Yet another objective of the present invention is to provide a method of utilizing a piezoelectric effect to sequentially deform an earth medium and produce the effect of a peristaltic fluid pump to directionally transport fluids within a target formation.
These and other objectives are achieved as is now described. A method is provided for enhancing the transport of a target substance in a particular surface and/or subsurface earth formation. The method includes a number of method steps. An earth formation is identified which has a particular, desirable piezoelectric property. The earth formation bears a target substance which is to be separated or removed from the earth's formation. In one commercial implementation, the target substance may include hydrocarbons or other downhole substances which are commercially valuable or which should be removed for other reasons. Either both of the direct and converse piezoelectric effects are utilized. When the converse piezoelectric effect is utilized, a voltage is applied to at least a particular portion of the earth formation. The voltage develops mechanical stress in the particular earth formation utilizing the piezoelectric property, in particular utilizing the converse piezoelectric effect. The mechanical stress causes changes in the earth's formation which facilitate removal of the target substance. Alternatively, or supplementally, the direct piezoelectric effect may be utilized by supplying a vibration or sonic energy source mechanically coupled to the earth formation. Finally, at least one removal process is utilized in combination with utilization of the piezoelectric property to transport at least a portion of the target substance away from the particular earth formation. In the context of the commercial implementation of hydrocarbon recovery, the removal process may be any conventional or novel process for directing hydrocarbons to the surface, and may include pumping or water flooding operations.
In one preferred embodiment of the present invention, the utilization of the converse piezoelectric effect generates mechanical stress in the earth formation which alters the permeability of the earth formation. Additionally, the mechanical stress develops a local temperature increase in the affected formation. The impact of the electrical field, mechanical stress, and the temperature increase results in changes which affect the permeability of the target substance and which result in an advantageous increase in the permeability which allows the target substance to be removed from the earth formation. This may be supplemented by the application of vibratory or sonic energy to the formation.
In alternative embodiments of the invention, the piezoelectric effect may be applied to the earth formation in a manner which develops permeability which has a controllable directional orientation. This is accomplished by applying either a stimulating voltage and/or a vibration or sonic source to the earth formation in a manner which either varies the piezoelectric effect with respect to time or location within the surface or subsurface earth formation. In this manner, the permeability may be controlled in time and direction in order to allow for preferential flow of subterranean fluids which may carry the target substance. Additionally, and alternatively, a plurality of stimulating energies may be applied in a predetermined pattern with respect to time to a plurality of portions of surface or subsurface earth formations in order to sequentially deform the earth formations in a manner which evacuates fluid due to a resulting peristaltic pump fluid action.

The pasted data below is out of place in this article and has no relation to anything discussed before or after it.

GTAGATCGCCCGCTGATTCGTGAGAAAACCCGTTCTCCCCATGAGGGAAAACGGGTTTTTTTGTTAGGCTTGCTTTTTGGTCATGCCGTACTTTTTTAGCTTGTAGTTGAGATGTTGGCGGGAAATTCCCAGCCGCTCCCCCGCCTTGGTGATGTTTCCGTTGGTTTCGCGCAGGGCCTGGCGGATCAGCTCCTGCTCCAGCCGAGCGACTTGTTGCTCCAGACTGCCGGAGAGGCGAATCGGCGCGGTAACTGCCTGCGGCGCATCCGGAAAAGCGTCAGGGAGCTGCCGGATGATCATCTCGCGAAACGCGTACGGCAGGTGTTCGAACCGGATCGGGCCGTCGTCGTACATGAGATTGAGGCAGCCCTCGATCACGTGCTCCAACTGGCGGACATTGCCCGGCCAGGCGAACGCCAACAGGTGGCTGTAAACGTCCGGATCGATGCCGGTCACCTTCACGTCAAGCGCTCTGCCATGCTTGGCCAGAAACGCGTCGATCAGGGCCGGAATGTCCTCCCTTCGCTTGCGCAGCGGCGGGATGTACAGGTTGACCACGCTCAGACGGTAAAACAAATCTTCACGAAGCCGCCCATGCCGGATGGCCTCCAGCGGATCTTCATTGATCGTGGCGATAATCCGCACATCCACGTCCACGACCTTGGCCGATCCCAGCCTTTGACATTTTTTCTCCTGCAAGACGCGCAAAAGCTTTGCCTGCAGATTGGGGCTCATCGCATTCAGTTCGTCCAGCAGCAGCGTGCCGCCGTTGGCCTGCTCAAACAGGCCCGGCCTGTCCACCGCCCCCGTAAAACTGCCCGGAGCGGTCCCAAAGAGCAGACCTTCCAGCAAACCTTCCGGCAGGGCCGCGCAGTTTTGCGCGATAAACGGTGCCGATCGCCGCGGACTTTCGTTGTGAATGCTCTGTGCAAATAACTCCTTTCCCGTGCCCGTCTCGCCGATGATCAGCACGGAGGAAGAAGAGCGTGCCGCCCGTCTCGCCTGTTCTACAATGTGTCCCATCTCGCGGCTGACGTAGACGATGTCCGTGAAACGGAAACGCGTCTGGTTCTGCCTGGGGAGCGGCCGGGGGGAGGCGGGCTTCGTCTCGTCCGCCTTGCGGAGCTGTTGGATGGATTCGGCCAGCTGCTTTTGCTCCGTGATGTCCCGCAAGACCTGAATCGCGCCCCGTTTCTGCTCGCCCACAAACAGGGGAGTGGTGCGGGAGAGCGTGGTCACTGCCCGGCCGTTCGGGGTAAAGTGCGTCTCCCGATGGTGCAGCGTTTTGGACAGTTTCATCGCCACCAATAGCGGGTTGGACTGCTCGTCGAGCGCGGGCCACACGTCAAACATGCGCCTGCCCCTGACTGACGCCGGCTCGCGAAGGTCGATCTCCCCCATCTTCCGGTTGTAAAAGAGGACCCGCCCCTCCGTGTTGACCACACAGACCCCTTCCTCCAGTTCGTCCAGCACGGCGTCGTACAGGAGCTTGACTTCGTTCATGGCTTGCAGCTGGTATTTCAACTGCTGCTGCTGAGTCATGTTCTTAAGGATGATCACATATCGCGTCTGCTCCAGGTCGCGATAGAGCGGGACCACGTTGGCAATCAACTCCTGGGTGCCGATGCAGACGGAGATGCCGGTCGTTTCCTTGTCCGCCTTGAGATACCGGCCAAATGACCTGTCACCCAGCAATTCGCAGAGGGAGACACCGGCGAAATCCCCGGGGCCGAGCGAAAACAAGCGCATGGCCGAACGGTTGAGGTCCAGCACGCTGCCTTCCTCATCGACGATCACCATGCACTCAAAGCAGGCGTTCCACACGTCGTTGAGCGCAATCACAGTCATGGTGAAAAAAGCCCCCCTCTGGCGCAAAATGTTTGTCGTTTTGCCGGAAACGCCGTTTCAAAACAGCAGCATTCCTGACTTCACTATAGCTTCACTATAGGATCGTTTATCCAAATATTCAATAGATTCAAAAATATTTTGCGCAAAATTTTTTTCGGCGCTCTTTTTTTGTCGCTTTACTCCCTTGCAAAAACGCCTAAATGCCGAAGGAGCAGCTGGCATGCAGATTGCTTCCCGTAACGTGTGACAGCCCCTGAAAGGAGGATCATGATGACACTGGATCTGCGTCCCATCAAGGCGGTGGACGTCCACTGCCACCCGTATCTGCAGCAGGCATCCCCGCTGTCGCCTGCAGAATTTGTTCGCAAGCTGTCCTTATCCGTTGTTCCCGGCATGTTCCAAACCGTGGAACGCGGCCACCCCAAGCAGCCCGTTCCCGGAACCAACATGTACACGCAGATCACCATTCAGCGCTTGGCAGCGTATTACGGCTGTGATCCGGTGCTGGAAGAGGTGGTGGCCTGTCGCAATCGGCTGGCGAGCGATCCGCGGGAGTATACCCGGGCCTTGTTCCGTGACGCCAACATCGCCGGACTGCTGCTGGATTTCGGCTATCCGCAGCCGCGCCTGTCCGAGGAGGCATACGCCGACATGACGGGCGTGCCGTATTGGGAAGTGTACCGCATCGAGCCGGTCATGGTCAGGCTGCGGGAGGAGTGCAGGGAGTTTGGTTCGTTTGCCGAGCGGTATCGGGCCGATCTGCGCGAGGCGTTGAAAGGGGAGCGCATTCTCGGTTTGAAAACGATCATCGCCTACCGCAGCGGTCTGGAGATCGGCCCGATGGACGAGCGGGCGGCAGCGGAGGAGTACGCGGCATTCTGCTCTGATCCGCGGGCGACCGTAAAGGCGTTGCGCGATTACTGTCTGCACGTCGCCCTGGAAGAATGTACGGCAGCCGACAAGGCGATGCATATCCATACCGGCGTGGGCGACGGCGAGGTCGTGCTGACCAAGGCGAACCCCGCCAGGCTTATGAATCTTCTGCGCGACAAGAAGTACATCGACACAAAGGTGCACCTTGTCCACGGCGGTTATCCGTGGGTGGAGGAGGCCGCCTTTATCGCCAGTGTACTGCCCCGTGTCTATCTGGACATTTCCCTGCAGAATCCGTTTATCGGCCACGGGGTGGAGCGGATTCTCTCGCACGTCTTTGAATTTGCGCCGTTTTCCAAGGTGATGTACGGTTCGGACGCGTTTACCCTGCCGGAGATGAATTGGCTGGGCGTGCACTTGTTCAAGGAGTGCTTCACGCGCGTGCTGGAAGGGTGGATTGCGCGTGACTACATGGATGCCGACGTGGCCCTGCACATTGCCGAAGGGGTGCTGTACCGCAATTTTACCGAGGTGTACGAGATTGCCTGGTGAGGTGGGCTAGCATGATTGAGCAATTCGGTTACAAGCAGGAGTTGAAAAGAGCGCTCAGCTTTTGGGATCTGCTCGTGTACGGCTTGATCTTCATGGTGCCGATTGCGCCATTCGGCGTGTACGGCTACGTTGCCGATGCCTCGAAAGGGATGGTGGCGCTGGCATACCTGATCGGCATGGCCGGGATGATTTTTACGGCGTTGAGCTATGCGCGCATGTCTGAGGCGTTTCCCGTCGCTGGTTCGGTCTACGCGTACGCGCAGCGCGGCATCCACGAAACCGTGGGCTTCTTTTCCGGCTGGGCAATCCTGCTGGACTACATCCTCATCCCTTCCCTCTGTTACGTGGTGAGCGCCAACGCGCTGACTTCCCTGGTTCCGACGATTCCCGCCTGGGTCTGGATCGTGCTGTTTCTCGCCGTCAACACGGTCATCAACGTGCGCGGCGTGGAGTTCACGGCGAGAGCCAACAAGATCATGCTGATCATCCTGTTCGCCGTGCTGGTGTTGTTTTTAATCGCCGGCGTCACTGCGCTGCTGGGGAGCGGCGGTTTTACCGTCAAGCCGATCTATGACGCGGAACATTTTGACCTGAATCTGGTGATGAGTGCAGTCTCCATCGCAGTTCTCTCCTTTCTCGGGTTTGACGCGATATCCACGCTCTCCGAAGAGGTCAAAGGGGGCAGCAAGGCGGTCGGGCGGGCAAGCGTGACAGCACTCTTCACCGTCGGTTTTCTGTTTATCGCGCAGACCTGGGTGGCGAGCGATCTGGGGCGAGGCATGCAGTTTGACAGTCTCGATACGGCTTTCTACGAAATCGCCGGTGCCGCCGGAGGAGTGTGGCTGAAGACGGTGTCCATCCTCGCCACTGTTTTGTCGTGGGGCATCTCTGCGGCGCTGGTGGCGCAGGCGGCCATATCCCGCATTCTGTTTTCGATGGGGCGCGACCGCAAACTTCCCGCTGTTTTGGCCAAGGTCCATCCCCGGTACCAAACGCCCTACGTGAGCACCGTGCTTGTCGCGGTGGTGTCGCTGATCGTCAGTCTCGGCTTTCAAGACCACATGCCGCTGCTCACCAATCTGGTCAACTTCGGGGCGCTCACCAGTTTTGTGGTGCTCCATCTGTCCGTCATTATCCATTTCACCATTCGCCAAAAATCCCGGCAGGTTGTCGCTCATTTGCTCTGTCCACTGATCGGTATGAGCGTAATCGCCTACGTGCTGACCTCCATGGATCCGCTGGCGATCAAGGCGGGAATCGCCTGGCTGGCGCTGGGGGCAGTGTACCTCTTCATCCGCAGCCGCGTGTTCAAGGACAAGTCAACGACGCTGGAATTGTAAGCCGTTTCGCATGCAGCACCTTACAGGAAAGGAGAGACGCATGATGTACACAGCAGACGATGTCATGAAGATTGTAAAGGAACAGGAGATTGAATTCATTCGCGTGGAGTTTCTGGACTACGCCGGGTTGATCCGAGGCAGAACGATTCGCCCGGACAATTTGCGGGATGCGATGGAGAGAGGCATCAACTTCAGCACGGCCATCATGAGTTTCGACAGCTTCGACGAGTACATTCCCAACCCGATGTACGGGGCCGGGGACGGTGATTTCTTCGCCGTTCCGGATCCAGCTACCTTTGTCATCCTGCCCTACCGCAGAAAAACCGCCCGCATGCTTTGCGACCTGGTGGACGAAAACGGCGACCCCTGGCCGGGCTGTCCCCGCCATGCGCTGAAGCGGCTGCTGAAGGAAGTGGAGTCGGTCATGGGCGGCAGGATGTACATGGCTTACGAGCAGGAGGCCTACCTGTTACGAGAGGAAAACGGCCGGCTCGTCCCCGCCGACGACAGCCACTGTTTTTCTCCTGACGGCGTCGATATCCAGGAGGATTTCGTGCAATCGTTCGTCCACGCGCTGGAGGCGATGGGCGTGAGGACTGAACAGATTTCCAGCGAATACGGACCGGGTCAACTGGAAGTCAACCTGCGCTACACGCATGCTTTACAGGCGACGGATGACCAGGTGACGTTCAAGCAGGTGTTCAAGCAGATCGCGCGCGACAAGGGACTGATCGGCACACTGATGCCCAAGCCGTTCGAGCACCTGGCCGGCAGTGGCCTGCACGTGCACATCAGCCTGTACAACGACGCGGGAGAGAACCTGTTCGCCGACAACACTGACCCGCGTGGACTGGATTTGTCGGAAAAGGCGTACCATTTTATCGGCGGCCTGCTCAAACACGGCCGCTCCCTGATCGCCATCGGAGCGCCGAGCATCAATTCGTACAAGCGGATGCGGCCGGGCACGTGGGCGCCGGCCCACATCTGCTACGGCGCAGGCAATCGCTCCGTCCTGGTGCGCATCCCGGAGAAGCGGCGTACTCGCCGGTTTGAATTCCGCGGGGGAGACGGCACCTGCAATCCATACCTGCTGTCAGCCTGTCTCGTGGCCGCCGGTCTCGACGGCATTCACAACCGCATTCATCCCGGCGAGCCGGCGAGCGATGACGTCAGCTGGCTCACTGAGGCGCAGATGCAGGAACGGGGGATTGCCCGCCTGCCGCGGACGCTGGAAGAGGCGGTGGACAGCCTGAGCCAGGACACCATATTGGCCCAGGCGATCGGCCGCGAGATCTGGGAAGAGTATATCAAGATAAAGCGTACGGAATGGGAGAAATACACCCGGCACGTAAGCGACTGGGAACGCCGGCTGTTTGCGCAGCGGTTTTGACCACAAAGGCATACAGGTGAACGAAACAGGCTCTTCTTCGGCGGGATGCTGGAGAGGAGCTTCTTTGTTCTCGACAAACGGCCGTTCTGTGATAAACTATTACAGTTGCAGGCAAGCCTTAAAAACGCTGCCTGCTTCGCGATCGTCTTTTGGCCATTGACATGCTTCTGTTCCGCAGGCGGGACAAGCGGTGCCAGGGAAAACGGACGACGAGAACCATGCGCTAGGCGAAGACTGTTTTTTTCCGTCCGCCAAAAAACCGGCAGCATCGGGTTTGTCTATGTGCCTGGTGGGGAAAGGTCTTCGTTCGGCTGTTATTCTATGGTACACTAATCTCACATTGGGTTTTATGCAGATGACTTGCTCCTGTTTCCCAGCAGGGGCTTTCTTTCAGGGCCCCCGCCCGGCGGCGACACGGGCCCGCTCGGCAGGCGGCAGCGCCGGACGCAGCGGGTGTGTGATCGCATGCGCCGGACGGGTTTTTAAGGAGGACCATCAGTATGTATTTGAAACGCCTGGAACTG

In the preferred embodiment of the present invention, analysis is performed of the surface or subsurface earth formation which contains a target substance in order to determine the presence of a piezoelectric effect and the magnitude of the piezoelectric effect within the formation. Additionally, the earth formation which contains the target substance may be studied in order to determine the one or more resonant frequencies associated with the material. The resonant frequencies may be utilized during stimulation operations in order to maximize the application of the piezoelectric effect to the earth formation. The determination of the optimum frequency or frequencies of operation can be performed in a classical scientific manner by applying a range of energizing frequencies to the target substance in order to determine the optimum frequency of operation.
Additionally, and alternatively, the optimization of the piezoelectric excitation of surface or subsurface earth formation may be conducted during stimulation operations, in a relatively conventional feedback system. In accordance with this alternative embodiment, the amount of target substance released from the formation is monitored during stimulation operations in order to determine the one or more optimum frequencies of stimulation. The stimulation process is adjusted in response to this feedback to change the frequency of stimulation in order to optimize the production of target substance from the earth formations.